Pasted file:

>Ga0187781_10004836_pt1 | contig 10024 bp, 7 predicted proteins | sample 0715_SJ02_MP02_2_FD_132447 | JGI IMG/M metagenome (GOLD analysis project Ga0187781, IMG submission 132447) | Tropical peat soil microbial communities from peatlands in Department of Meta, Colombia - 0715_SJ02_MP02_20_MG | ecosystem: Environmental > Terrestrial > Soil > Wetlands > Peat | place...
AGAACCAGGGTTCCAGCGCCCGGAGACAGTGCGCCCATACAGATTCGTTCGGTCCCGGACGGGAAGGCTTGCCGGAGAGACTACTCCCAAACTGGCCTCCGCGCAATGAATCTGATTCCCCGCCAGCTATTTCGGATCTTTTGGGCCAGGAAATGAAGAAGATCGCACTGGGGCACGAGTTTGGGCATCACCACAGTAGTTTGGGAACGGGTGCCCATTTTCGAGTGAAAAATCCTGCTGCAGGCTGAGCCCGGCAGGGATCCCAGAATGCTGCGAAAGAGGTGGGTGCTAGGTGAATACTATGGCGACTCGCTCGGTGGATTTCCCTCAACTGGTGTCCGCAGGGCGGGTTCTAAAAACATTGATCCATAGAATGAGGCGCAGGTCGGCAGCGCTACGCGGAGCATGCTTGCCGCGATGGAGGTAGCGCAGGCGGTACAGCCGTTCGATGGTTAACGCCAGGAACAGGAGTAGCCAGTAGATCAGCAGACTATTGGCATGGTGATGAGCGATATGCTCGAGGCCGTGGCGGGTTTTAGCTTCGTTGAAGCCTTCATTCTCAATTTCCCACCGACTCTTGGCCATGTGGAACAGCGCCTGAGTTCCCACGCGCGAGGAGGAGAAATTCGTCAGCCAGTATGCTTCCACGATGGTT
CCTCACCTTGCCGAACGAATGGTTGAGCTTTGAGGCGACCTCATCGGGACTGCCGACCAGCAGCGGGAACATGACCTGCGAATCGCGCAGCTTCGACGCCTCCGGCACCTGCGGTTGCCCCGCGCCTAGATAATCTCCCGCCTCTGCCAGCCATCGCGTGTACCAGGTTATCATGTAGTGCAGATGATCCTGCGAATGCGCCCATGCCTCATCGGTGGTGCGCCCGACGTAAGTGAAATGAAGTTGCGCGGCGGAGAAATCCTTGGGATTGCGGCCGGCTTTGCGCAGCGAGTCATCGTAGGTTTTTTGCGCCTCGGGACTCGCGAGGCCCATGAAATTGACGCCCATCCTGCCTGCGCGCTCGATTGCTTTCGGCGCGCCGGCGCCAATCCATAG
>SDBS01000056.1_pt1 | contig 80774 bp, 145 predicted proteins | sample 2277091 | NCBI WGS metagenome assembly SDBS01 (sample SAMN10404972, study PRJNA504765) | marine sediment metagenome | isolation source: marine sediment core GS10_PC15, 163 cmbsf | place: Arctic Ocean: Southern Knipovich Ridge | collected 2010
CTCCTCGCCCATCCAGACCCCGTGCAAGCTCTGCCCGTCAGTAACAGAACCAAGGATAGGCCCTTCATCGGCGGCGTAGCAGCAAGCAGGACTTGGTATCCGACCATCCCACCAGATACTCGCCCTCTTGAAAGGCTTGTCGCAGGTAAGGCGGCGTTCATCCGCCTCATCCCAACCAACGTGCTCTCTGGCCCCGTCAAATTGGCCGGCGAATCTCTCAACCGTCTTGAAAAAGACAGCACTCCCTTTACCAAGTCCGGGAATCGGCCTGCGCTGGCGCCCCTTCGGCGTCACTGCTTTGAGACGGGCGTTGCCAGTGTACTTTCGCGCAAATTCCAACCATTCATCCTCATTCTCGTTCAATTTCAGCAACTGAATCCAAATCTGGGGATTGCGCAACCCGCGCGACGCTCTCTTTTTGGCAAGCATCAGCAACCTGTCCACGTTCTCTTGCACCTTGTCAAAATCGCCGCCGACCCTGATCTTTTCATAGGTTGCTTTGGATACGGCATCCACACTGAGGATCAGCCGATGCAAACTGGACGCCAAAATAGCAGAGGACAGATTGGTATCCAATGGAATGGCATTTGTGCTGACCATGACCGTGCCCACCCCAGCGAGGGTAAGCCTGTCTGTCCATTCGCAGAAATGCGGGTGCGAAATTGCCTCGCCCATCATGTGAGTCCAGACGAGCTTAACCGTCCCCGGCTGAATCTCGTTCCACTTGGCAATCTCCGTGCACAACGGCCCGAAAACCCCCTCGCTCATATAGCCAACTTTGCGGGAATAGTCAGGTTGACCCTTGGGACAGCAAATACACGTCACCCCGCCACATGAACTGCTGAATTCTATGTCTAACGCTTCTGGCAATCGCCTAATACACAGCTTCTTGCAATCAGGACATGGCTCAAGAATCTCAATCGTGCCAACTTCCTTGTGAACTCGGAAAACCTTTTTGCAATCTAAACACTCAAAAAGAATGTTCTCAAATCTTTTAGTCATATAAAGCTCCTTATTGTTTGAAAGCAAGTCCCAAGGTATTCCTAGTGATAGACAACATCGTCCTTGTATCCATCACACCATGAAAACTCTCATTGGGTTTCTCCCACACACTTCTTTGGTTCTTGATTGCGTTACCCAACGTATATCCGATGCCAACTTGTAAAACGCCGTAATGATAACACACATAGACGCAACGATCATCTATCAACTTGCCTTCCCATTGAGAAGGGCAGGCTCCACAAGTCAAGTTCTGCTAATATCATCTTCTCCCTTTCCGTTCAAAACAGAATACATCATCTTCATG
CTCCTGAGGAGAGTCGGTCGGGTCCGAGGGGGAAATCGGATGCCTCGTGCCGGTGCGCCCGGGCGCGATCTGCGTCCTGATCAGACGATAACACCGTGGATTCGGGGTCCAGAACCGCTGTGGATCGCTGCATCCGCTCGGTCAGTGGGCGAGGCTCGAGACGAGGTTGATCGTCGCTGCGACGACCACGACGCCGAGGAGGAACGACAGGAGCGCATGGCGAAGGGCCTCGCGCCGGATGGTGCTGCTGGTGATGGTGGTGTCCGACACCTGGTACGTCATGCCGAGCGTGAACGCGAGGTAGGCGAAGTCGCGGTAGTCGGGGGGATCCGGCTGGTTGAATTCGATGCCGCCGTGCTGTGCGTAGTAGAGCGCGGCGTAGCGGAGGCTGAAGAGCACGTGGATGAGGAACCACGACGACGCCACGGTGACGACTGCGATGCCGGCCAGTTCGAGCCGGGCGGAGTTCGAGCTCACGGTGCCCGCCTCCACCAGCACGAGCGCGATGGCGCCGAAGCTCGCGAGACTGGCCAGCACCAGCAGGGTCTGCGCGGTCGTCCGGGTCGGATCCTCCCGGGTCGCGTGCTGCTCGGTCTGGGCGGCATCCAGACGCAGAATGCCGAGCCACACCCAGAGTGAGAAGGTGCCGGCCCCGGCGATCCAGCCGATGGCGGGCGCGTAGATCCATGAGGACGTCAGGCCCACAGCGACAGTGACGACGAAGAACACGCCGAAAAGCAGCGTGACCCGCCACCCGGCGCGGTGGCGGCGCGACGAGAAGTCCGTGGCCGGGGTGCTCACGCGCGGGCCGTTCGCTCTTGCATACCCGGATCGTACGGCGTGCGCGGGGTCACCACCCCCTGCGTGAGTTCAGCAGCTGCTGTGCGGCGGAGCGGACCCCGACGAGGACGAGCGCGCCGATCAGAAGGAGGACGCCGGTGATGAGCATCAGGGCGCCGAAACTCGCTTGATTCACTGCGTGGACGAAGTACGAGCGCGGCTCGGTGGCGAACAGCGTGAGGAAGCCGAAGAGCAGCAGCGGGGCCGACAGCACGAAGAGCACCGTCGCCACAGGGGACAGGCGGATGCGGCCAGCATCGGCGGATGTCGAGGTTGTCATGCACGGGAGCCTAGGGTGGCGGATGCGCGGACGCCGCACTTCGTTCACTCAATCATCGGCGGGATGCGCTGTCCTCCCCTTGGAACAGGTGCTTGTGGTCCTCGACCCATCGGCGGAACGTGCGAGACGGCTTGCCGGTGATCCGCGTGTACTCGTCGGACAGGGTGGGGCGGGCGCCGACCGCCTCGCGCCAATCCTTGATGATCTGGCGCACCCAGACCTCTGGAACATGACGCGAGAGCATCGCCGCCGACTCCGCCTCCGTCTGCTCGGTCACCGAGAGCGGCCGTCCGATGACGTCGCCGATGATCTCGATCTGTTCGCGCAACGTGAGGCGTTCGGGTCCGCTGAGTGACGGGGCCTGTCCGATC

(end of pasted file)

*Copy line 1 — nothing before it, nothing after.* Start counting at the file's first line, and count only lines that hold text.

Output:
>Ga0187781_10004836_pt1 | contig 10024 bp, 7 predicted proteins | sample 0715_SJ02_MP02_2_FD_132447 | JGI IMG/M metagenome (GOLD analysis project Ga0187781, IMG submission 132447) | Tropical peat soil microbial communities from peatlands in Department of Meta, Colombia - 0715_SJ02_MP02_20_MG | ecosystem: Environmental > Terrestrial > Soil > Wetlands > Peat | place...